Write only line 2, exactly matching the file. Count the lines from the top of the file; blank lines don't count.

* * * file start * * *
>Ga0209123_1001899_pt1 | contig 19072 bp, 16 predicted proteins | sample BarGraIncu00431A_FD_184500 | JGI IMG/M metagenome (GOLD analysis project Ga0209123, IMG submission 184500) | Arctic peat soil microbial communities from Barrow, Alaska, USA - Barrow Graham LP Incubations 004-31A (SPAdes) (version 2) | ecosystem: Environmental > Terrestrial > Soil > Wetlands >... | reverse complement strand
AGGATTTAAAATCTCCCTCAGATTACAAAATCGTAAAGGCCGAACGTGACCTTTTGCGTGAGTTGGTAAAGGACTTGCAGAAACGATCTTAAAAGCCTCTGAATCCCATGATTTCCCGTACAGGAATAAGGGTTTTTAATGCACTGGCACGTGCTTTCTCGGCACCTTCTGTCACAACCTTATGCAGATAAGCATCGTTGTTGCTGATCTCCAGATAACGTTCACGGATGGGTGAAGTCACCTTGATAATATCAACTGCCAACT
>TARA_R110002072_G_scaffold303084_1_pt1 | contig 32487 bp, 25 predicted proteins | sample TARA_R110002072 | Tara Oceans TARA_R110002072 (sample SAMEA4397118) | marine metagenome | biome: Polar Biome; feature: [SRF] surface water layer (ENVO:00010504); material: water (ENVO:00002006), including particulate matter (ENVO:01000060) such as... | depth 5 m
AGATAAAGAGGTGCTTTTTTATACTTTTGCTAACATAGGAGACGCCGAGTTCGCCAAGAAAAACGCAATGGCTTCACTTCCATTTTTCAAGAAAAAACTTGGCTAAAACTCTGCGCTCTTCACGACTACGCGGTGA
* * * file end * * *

AGGATTTAAAATCTCCCTCAGATTACAAAATCGTAAAGGCCGAACGTGACCTTTTGCGTGAGTTGGTAAAGGACTTGCAGAAACGATCTTAAAAGCCTCTGAATCCCATGATTTCCCGTACAGGAATAAGGGTTTTTAATGCACTGGCACGTGCTTTCTCGGCACCTTCTGTCACAACCTTATGCAGATAAGCATCGTTGTTGCTGATCTCCAGATAACGTTCACGGATGGGTGAAGTCACCTTGATAATATCAACTGCCAACT